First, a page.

It happens – more often than you may think. Maybe openly, maybe secretly, you find yourself choking up while having sex. Your most likely reaction: “Why am I crying?” So, why are you crying? Sex crying, experts say, can occur with or without an orgasm (when there can be a rush of emotionreleasing hormones), but either way, we shouldn’t jump to conclusions about what the tears mean.
“We have a tendency to decide that a thing our body is doing must mean something important,” explains Dr Nagoski. “As in, ‘This person I’m with must be important to me.’”
That may be true, as Tiffany Fox, 39, found when she analysed the times when she burst into tears after sex. “I have to feel a special bond – the tears are often a reaction to feeling deeply loved,” she says. “It happens without warning. Just: oh, oh… bam! I’m blubbering all over my naked self.”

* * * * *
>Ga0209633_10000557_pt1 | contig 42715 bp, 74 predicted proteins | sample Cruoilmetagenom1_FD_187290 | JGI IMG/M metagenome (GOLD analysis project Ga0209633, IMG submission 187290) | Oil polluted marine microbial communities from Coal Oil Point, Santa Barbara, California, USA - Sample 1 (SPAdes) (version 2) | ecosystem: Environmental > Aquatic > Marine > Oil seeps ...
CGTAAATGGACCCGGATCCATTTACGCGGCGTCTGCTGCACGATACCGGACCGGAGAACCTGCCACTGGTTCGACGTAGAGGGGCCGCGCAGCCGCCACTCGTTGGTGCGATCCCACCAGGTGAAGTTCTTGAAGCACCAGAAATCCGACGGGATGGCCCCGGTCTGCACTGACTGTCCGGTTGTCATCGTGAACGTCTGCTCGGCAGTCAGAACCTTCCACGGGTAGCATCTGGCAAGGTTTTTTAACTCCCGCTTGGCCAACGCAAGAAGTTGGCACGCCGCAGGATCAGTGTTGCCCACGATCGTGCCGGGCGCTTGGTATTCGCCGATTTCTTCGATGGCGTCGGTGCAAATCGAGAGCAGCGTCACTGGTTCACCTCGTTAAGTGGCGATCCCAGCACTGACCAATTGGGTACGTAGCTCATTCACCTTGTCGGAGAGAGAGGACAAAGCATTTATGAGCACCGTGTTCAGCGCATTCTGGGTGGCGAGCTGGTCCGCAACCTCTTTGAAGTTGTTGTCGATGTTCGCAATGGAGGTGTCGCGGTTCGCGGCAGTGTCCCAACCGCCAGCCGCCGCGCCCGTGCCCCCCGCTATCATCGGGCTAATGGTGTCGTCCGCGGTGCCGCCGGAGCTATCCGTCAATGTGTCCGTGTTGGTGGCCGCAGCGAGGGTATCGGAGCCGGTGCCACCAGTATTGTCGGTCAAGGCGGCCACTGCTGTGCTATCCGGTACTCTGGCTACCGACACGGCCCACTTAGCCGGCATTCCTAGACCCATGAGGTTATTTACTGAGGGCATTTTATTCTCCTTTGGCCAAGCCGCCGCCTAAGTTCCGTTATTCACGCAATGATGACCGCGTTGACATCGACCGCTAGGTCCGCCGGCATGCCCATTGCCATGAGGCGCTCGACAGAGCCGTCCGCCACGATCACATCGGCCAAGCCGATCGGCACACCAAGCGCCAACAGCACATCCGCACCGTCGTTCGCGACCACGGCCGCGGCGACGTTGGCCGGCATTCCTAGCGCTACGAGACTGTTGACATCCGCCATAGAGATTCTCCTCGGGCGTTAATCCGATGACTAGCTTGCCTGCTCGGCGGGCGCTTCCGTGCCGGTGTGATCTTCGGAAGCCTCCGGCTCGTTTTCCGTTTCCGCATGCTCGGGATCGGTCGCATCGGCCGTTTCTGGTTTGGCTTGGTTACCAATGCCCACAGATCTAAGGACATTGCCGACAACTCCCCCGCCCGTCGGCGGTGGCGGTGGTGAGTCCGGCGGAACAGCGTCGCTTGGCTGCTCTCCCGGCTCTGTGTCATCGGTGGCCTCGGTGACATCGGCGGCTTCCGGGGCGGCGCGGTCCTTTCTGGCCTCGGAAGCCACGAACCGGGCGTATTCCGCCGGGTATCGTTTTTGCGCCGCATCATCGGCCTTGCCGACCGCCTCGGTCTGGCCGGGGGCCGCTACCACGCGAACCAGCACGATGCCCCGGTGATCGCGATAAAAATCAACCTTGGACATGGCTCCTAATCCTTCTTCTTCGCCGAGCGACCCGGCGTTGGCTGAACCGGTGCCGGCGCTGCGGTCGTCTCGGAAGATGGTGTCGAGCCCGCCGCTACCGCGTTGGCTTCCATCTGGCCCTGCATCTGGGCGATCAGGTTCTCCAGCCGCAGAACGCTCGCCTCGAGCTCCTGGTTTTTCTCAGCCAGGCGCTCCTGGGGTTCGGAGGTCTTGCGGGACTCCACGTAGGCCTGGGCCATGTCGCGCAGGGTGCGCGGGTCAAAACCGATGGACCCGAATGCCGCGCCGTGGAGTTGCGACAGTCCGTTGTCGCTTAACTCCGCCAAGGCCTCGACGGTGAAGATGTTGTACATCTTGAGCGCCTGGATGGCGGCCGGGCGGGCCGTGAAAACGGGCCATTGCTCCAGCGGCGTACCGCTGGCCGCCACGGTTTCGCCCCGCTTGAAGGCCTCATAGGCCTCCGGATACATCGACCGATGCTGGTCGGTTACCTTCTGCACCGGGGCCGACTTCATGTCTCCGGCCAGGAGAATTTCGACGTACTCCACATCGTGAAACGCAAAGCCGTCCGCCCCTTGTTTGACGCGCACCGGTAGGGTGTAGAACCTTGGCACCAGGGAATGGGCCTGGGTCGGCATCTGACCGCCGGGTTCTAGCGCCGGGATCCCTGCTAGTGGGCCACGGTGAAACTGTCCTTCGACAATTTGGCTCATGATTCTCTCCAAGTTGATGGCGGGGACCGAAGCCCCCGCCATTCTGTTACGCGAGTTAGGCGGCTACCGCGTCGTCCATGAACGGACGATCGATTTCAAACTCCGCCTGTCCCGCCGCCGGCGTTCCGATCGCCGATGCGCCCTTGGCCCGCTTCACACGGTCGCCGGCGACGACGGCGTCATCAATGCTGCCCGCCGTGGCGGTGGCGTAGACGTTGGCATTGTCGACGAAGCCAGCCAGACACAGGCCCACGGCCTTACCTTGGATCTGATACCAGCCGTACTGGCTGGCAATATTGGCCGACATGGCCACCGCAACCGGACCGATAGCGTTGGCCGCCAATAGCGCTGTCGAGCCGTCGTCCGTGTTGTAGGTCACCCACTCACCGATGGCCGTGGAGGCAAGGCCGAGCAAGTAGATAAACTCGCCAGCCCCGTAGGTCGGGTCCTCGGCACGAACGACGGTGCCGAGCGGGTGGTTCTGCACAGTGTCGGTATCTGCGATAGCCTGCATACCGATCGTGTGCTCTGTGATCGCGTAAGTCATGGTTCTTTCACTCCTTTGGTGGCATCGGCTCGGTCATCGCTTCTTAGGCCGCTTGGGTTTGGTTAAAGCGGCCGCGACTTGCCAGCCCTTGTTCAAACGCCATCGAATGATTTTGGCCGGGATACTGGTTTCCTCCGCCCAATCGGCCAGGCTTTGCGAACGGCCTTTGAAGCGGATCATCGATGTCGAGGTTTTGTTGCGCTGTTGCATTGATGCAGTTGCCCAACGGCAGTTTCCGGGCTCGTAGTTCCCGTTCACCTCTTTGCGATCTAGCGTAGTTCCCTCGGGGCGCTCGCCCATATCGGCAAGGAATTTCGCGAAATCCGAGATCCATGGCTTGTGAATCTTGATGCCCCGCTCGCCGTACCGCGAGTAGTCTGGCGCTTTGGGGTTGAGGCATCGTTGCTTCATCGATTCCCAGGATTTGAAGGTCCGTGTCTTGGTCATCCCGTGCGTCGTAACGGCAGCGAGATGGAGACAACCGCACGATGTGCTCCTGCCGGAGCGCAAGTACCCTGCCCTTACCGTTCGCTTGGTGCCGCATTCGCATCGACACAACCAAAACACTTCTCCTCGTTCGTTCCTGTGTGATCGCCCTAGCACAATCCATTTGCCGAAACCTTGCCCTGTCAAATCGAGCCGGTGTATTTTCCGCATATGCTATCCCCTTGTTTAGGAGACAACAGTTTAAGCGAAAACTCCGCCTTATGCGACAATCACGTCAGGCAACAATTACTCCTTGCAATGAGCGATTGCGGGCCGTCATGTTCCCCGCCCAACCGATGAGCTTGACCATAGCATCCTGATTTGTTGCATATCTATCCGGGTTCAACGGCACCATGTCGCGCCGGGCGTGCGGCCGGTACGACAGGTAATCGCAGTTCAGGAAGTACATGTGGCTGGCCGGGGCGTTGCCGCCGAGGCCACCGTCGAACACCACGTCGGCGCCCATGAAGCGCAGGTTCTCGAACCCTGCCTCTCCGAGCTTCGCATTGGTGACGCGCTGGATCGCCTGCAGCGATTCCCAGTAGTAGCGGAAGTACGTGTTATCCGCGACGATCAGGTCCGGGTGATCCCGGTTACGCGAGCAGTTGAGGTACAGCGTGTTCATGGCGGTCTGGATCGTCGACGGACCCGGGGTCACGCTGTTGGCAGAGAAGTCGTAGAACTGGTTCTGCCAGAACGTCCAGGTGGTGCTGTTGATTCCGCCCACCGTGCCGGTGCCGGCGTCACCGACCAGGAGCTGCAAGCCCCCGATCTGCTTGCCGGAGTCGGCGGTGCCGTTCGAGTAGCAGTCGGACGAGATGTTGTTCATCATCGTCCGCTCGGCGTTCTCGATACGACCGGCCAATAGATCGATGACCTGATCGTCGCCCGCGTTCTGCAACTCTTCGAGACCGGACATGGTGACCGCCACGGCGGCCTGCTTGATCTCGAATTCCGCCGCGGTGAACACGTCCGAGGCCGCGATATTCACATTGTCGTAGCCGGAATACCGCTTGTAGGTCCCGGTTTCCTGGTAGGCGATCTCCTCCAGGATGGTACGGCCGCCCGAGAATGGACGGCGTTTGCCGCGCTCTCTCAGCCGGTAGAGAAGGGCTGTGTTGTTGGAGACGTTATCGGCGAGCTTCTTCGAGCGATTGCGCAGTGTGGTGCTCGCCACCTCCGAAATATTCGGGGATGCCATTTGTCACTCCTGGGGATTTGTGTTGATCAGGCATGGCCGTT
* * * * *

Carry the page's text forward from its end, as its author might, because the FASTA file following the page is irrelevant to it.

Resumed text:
But sex crying is likely sparked by a jumble of emotions, not just how you feel about the person that you’re with. Pleasure relaxes us; our defences fall away and feelings bubble up, including ones we’re not consciously tuned in to, from anxiety over work to relief at your mom’s negative mammogram results.
Whatever the mix, tears are the overflow. What to do? Dr Nagoski advises a no-panic, nonjudgemental approach: say to yourself, “OK, this is what’s happening right now.” Don’t try to stop the tears or interpret them; so no concluding, “OMG, they must be The One.”
Your own calm, rational acceptance of your tears can also reassure your partner. “I’ve been really lucky that my partners have always reacted with tenderness and humour,” says Tiffany. “I’m sure it’s an ego boost, too: ‘Dude, I made her cry it was so good.’ And sometimes, it really was that good!”